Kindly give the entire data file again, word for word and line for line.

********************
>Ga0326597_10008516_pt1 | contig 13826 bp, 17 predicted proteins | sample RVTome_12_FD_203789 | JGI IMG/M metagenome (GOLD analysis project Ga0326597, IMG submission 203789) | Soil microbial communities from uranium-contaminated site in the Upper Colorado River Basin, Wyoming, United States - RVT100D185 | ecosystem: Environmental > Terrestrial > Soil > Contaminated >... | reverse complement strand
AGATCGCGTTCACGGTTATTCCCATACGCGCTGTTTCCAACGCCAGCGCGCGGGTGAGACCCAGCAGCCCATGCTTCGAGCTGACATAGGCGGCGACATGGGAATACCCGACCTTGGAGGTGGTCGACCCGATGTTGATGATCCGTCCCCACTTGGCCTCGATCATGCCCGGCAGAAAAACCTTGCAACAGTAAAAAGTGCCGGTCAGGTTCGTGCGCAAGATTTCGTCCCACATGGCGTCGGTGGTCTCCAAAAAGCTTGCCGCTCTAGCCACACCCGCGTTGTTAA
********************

>Ga0326597_10008516_pt1 | contig 13826 bp, 17 predicted proteins | sample RVTome_12_FD_203789 | JGI IMG/M metagenome (GOLD analysis project Ga0326597, IMG submission 203789) | Soil microbial communities from uranium-contaminated site in the Upper Colorado River Basin, Wyoming, United States - RVT100D185 | ecosystem: Environmental > Terrestrial > Soil > Contaminated >... | reverse complement strand
AGATCGCGTTCACGGTTATTCCCATACGCGCTGTTTCCAACGCCAGCGCGCGGGTGAGACCCAGCAGCCCATGCTTCGAGCTGACATAGGCGGCGACATGGGAATACCCGACCTTGGAGGTGGTCGACCCGATGTTGATGATCCGTCCCCACTTGGCCTCGATCATGCCCGGCAGAAAAACCTTGCAACAGTAAAAAGTGCCGGTCAGGTTCGTGCGCAAGATTTCGTCCCACATGGCGTCGGTGGTCTCCAAAAAGCTTGCCGCTCTAGCCACACCCGCGTTGTTAA